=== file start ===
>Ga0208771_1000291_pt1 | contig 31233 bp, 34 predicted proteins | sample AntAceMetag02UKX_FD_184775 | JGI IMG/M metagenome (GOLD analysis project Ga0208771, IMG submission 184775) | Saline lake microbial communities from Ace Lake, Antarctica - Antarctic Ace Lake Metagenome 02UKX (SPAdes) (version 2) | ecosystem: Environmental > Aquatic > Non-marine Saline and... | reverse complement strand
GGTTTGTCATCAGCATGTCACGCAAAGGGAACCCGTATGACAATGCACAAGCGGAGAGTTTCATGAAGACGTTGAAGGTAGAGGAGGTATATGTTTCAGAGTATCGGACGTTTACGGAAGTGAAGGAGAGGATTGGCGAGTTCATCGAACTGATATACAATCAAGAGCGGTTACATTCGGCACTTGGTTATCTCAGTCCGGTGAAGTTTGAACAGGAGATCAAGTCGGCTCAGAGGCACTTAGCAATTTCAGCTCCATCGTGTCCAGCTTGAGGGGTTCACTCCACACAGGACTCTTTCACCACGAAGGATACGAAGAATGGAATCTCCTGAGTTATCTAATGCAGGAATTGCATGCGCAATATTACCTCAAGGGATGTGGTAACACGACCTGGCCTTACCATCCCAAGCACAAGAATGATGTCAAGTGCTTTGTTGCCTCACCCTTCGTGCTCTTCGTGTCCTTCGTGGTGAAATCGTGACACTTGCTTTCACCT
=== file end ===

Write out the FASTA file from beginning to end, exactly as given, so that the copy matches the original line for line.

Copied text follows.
>Ga0208771_1000291_pt1 | contig 31233 bp, 34 predicted proteins | sample AntAceMetag02UKX_FD_184775 | JGI IMG/M metagenome (GOLD analysis project Ga0208771, IMG submission 184775) | Saline lake microbial communities from Ace Lake, Antarctica - Antarctic Ace Lake Metagenome 02UKX (SPAdes) (version 2) | ecosystem: Environmental > Aquatic > Non-marine Saline and... | reverse complement strand
GGTTTGTCATCAGCATGTCACGCAAAGGGAACCCGTATGACAATGCACAAGCGGAGAGTTTCATGAAGACGTTGAAGGTAGAGGAGGTATATGTTTCAGAGTATCGGACGTTTACGGAAGTGAAGGAGAGGATTGGCGAGTTCATCGAACTGATATACAATCAAGAGCGGTTACATTCGGCACTTGGTTATCTCAGTCCGGTGAAGTTTGAACAGGAGATCAAGTCGGCTCAGAGGCACTTAGCAATTTCAGCTCCATCGTGTCCAGCTTGAGGGGTTCACTCCACACAGGACTCTTTCACCACGAAGGATACGAAGAATGGAATCTCCTGAGTTATCTAATGCAGGAATTGCATGCGCAATATTACCTCAAGGGATGTGGTAACACGACCTGGCCTTACCATCCCAAGCACAAGAATGATGTCAAGTGCTTTGTTGCCTCACCCTTCGTGCTCTTCGTGTCCTTCGTGGTGAAATCGTGACACTTGCTTTCACCT